Uber filed a complaint against Spain with European Union regulators this week, charging that the country violated E.U. laws by banning some of Uber’s services, The Wall Street Journal reported on Wednesday (April 1).
That follows similar Uber complaints against France and Germany in early March. Courts in Spain and Germany have banned some Uber operations, while in France Uber’s drivers are being fined and its Paris offices were raided by police in mid-March.
Uber’s argument: “Uber is not a transport company, we don’t own cars,” said Mark McGann, head of public policy for Uber in Europe, the Middle East and Africa, according to Bloomberg News. “We don’t employ drivers. What we are is a technology platform.”
But that’s not actually Uber’s primary legal approach to the issue — McGann said it’s a question of unequal treatment in different parts of the E.U. He told The Wall Street Journal that Uber is “fully regulated as a licensed company” in the U.K., but the same services aren’t being allowed in other E.U. member states.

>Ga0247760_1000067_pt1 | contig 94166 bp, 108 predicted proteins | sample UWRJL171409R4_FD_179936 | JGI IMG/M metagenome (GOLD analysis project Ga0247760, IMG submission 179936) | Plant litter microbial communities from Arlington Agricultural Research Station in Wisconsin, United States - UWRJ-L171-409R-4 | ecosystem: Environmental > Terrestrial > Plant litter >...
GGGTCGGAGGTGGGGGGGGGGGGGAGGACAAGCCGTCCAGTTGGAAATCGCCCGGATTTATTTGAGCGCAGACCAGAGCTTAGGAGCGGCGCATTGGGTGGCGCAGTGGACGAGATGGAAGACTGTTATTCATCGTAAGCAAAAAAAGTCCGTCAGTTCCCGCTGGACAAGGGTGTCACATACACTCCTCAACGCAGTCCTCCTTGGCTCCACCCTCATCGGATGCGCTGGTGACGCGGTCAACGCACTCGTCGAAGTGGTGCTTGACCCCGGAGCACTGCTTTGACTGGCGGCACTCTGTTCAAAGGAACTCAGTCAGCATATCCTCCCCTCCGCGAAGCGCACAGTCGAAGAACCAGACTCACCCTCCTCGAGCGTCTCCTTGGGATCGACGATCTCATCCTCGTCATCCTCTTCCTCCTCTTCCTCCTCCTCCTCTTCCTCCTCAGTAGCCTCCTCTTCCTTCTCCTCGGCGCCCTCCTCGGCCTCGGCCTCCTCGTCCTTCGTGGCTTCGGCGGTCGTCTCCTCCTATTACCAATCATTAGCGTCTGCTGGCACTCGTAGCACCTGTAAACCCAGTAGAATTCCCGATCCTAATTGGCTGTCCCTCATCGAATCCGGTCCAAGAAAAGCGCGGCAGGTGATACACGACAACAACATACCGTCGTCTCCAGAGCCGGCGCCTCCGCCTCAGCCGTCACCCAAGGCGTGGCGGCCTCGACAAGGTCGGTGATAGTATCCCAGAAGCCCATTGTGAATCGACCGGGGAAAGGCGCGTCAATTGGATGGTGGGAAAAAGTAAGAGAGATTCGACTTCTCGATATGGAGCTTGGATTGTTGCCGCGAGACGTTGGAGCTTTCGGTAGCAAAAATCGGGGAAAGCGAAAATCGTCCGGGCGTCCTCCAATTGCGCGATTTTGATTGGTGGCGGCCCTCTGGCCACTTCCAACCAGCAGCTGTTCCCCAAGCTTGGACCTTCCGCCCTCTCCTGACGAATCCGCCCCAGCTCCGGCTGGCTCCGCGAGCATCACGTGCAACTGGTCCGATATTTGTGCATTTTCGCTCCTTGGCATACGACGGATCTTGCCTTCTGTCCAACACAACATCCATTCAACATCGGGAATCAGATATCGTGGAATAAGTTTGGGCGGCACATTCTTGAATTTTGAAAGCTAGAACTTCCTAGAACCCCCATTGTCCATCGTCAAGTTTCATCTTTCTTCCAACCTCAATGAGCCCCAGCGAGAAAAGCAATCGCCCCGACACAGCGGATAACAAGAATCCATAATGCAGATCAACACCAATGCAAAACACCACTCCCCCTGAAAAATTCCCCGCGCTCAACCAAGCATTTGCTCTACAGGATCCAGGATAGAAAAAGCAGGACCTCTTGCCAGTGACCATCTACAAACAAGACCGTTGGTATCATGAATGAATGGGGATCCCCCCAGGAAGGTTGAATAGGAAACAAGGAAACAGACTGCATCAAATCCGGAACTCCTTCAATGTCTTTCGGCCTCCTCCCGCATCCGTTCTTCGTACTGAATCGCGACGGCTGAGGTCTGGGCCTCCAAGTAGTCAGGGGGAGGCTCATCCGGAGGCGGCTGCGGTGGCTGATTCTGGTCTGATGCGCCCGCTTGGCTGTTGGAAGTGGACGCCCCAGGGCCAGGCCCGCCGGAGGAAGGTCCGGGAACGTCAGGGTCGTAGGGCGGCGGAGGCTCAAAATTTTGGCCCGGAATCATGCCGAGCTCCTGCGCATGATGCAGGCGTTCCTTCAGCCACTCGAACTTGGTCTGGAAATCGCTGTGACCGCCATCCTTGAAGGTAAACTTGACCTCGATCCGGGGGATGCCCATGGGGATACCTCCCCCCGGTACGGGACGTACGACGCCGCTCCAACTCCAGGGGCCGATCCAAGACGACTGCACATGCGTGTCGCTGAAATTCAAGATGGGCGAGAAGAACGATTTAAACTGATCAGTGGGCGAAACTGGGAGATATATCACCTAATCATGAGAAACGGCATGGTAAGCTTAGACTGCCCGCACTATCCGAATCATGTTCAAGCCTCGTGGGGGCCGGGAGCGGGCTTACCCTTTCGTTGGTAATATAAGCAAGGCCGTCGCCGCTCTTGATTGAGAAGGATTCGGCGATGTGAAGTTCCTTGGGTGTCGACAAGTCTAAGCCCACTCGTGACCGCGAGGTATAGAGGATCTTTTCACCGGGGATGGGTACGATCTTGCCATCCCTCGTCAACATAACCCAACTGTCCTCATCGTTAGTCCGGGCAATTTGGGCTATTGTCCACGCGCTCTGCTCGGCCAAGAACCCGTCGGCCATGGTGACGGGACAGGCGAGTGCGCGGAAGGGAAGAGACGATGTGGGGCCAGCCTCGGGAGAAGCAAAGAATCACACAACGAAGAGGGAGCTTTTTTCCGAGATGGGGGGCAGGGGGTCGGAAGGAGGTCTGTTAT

“This is supposed to be a single market,” McGann said. “What we’re finding is that we’re getting treated in completely different ways in different countries, and even within individual countries.” National governments in the E.U. are allowed to handle their own transportation policy, but they’re required to treat providers in a nondiscriminatory way.
Still, McGann’s first argument — that Uber isn’t a transportation company and shouldn’t be regulated as one — will be a central question for the E.U. investigations that are being ramped up. “Uber is a technology, but it is a technology that has an impact on transportation,” European Commission spokesman Jakub Adamowicz said at a press conference on Wednesday. “We’re taking our time to analyze, see and study.”
The European Commission runs the E.U. government on a day-to-day basis, makes sure E.U. treaties are observed and proposes legislation for the European Parliament. But it functions as a cabinet, which means the first question is whether the Uber issue belongs to the transportation commissioner, the competition commissioner or the digital economy commissioner.
The answer appears to be “some of the above,” although E.U. transport commissioner Violeta Bulc has already said she plans to study the taxi and chauffeur-driver car-hire market to “provide the necessary background for the commission to decide on the need for — and possible character of — any further action at E.U. level.”